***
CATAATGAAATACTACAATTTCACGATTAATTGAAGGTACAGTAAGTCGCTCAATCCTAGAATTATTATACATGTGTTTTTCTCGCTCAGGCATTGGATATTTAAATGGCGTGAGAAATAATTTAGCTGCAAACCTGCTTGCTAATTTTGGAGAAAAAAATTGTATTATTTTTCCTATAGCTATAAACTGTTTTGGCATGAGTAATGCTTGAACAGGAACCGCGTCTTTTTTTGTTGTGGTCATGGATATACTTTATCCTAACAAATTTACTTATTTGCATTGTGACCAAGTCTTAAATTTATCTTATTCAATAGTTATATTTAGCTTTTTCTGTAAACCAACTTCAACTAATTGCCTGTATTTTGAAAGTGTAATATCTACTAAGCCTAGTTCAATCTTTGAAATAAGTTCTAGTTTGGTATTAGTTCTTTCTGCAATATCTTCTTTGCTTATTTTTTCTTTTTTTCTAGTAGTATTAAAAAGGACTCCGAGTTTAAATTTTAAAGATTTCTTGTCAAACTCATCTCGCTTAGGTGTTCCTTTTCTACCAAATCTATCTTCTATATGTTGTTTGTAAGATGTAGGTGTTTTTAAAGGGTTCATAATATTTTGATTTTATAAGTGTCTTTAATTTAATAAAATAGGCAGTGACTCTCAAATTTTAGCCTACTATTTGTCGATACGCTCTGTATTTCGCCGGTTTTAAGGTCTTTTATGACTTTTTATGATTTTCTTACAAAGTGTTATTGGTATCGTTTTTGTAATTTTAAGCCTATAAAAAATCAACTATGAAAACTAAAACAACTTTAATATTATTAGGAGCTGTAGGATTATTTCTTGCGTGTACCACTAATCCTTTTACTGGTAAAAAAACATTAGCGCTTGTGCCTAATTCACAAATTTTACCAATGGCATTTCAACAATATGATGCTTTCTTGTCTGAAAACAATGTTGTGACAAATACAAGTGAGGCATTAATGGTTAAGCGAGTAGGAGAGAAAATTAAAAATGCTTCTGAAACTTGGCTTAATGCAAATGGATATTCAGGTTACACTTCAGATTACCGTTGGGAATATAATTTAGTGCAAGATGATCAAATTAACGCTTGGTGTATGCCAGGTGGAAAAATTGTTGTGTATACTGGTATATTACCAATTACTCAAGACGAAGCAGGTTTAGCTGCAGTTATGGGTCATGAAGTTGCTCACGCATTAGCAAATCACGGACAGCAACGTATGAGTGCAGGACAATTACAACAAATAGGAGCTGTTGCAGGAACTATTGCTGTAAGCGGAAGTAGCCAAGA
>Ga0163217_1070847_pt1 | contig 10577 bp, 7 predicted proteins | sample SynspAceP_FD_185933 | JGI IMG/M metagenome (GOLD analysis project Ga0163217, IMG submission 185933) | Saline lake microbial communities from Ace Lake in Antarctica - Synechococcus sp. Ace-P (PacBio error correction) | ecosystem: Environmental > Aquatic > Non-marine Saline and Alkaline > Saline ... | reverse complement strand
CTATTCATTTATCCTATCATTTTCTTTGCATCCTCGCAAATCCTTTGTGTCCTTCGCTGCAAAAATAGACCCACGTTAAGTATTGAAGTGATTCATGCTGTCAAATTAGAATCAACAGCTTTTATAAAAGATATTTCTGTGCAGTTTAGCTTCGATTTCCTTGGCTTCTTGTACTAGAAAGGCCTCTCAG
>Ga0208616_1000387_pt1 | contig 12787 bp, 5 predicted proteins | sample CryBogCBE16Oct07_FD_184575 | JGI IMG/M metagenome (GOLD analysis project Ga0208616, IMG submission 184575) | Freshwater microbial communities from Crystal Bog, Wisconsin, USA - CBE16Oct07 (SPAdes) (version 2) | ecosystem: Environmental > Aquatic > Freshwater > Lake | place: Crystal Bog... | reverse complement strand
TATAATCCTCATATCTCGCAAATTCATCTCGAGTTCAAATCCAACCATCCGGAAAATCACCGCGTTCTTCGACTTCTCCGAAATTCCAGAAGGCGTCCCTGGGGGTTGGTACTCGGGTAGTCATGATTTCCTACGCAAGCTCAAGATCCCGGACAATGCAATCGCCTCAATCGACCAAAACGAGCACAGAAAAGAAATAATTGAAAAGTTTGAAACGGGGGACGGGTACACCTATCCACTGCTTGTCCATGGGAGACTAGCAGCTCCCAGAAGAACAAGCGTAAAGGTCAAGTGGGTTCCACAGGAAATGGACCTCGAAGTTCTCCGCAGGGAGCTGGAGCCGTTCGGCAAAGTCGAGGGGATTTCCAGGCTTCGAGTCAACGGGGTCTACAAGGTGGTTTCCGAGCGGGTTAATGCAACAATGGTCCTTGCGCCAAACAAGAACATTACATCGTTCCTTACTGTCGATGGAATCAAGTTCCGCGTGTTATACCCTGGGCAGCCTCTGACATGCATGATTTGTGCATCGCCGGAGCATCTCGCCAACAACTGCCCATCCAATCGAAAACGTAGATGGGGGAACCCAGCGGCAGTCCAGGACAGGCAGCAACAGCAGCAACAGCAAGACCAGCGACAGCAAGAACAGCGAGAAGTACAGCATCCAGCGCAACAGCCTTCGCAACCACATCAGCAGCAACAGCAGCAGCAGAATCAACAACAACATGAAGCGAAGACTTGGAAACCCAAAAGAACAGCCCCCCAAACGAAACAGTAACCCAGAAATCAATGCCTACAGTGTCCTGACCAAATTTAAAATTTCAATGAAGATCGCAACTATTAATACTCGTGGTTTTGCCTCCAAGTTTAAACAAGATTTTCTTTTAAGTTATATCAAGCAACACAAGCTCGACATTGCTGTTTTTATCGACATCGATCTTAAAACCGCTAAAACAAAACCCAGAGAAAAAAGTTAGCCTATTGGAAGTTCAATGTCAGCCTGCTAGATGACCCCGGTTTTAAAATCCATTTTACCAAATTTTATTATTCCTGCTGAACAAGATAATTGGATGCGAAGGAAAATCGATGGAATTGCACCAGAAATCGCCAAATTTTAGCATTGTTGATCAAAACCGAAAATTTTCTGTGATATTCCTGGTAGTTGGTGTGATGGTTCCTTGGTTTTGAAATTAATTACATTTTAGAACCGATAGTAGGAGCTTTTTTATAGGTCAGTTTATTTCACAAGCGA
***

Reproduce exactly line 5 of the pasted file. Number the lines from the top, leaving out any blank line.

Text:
TATAATCCTCATATCTCGCAAATTCATCTCGAGTTCAAATCCAACCATCCGGAAAATCACCGCGTTCTTCGACTTCTCCGAAATTCCAGAAGGCGTCCCTGGGGGTTGGTACTCGGGTAGTCATGATTTCCTACGCAAGCTCAAGATCCCGGACAATGCAATCGCCTCAATCGACCAAAACGAGCACAGAAAAGAAATAATTGAAAAGTTTGAAACGGGGGACGGGTACACCTATCCACTGCTTGTCCATGGGAGACTAGCAGCTCCCAGAAGAACAAGCGTAAAGGTCAAGTGGGTTCCACAGGAAATGGACCTCGAAGTTCTCCGCAGGGAGCTGGAGCCGTTCGGCAAAGTCGAGGGGATTTCCAGGCTTCGAGTCAACGGGGTCTACAAGGTGGTTTCCGAGCGGGTTAATGCAACAATGGTCCTTGCGCCAAACAAGAACATTACATCGTTCCTTACTGTCGATGGAATCAAGTTCCGCGTGTTATACCCTGGGCAGCCTCTGACATGCATGATTTGTGCATCGCCGGAGCATCTCGCCAACAACTGCCCATCCAATCGAAAACGTAGATGGGGGAACCCAGCGGCAGTCCAGGACAGGCAGCAACAGCAGCAACAGCAAGACCAGCGACAGCAAGAACAGCGAGAAGTACAGCATCCAGCGCAACAGCCTTCGCAACCACATCAGCAGCAACAGCAGCAGCAGAATCAACAACAACATGAAGCGAAGACTTGGAAACCCAAAAGAACAGCCCCCCAAACGAAACAGTAACCCAGAAATCAATGCCTACAGTGTCCTGACCAAATTTAAAATTTCAATGAAGATCGCAACTATTAATACTCGTGGTTTTGCCTCCAAGTTTAAACAAGATTTTCTTTTAAGTTATATCAAGCAACACAAGCTCGACATTGCTGTTTTTATCGACATCGATCTTAAAACCGCTAAAACAAAACCCAGAGAAAAAAGTTAGCCTATTGGAAGTTCAATGTCAGCCTGCTAGATGACCCCGGTTTTAAAATCCATTTTACCAAATTTTATTATTCCTGCTGAACAAGATAATTGGATGCGAAGGAAAATCGATGGAATTGCACCAGAAATCGCCAAATTTTAGCATTGTTGATCAAAACCGAAAATTTTCTGTGATATTCCTGGTAGTTGGTGTGATGGTTCCTTGGTTTTGAAATTAATTACATTTTAGAACCGATAGTAGGAGCTTTTTTATAGGTCAGTTTATTTCACAAGCGA